Gotta say we loved Africa—but we stayed in lodges. With doors. And locks. We could have chosen fancy dancy camps in tents, but I have a really really good imagination, you know. In fact, I wasn’t convinced that lions couldn’t open the sliding glass doors of our room atop Ngorogoro Crater. Johnny pointed out that big cats don’t have opposable thumbs, but the thought of them prowling on my back patio … and peering in at us…well, that was exciting enough for my money.
Closest we got to these critters was when we went hot air ballooning over the Serengeti. Although the pilot told us that there were lions beyond the tree line a few feet away, I wasn’t convinced. When we got into the basket, I was more afraid that the dad-gummed thing might crash into a tree. As we rose up into the sky, the sun came up. (They planned it that way…the balloon people, not the carnivores.) And within seconds, we could see a family of lions having a buffalo for breakfast. I think.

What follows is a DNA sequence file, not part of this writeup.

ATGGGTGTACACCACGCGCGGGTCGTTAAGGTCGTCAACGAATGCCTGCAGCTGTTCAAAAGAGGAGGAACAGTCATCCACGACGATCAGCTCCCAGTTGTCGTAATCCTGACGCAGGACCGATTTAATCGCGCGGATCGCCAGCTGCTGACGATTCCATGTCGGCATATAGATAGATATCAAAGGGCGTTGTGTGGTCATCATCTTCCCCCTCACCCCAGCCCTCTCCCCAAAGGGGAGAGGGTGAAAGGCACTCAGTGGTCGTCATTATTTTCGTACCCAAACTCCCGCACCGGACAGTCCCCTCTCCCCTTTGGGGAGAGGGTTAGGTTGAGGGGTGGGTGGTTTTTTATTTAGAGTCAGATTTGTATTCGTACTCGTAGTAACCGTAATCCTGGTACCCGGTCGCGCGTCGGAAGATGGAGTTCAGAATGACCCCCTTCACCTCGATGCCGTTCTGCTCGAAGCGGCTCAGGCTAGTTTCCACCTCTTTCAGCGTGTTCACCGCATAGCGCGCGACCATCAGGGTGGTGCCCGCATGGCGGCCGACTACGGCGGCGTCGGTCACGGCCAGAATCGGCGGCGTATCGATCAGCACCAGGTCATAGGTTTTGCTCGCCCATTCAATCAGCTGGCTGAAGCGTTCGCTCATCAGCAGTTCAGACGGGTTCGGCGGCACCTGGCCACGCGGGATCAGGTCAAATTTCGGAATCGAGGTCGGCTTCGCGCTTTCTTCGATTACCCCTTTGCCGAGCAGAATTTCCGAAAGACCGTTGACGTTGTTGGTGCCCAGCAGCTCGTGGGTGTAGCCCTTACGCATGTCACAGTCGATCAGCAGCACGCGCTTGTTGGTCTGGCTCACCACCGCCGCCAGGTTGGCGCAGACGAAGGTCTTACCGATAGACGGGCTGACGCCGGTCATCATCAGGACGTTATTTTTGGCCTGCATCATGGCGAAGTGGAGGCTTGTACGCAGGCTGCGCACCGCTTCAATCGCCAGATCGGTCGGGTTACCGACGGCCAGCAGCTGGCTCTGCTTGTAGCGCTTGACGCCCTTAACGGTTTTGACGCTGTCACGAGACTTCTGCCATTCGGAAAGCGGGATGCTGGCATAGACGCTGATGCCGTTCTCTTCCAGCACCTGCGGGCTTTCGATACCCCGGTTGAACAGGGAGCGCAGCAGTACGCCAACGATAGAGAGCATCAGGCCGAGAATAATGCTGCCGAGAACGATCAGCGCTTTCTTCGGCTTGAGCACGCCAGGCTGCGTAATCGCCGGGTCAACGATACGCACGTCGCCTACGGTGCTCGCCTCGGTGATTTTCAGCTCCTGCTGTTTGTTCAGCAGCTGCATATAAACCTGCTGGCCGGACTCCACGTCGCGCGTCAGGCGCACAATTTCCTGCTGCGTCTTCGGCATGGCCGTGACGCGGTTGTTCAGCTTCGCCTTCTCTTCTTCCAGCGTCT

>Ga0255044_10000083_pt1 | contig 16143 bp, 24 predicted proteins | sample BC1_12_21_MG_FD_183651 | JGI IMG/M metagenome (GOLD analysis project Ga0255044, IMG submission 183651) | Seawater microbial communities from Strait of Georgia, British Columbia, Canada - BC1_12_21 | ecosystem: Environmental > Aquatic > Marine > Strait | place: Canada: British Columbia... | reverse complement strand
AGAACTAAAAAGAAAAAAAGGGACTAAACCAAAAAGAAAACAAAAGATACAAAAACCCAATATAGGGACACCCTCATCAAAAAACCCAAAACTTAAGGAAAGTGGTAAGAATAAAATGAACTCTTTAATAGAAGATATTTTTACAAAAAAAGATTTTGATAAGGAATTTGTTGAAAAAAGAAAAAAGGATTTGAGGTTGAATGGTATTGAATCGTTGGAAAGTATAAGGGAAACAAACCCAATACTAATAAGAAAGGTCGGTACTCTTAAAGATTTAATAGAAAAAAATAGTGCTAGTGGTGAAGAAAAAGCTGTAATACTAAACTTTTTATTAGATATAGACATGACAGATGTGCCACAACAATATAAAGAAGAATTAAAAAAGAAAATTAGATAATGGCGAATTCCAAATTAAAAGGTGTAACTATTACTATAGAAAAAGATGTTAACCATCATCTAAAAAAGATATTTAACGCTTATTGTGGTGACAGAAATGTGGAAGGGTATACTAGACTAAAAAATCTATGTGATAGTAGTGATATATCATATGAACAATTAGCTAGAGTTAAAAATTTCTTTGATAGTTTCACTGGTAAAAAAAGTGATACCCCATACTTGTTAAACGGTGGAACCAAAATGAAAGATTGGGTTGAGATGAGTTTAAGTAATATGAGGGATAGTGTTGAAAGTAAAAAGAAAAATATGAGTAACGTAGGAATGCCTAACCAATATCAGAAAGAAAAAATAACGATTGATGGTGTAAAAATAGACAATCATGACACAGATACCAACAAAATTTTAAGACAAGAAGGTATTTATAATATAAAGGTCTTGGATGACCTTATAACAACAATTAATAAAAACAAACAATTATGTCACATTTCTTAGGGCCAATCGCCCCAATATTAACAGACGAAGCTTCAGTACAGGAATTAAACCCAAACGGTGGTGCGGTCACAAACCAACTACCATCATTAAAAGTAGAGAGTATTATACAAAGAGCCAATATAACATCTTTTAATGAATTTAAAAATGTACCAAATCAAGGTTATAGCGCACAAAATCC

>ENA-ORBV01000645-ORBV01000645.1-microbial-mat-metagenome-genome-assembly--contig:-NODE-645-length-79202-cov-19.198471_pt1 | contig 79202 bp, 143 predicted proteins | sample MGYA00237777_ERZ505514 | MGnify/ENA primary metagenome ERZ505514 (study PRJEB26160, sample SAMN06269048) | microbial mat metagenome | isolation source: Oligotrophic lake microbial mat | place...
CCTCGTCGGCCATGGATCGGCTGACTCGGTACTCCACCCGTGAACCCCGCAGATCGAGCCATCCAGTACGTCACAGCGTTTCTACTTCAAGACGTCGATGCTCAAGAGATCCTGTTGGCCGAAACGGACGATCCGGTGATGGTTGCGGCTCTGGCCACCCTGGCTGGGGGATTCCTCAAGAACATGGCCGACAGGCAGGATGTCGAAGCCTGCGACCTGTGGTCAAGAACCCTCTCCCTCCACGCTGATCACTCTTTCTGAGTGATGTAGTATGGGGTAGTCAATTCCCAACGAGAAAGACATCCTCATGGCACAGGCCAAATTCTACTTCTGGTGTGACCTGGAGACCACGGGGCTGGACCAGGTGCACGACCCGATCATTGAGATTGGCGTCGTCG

The only reason I jumped to that conclusion was that from the sky, the carcass reminded me of the last of the turkey bones left on the platter at the end of Thanksgiving Dinner. I credited the balloon people with arranging that for us, not realizing just how common such scenarios were in that part of the world. Back home in Pittsburgh, we were more like to see said turkey carcasses so it was an exciting moment.
What I was afraid might happen which was why we stayed in hotel overlooking the Serengetti: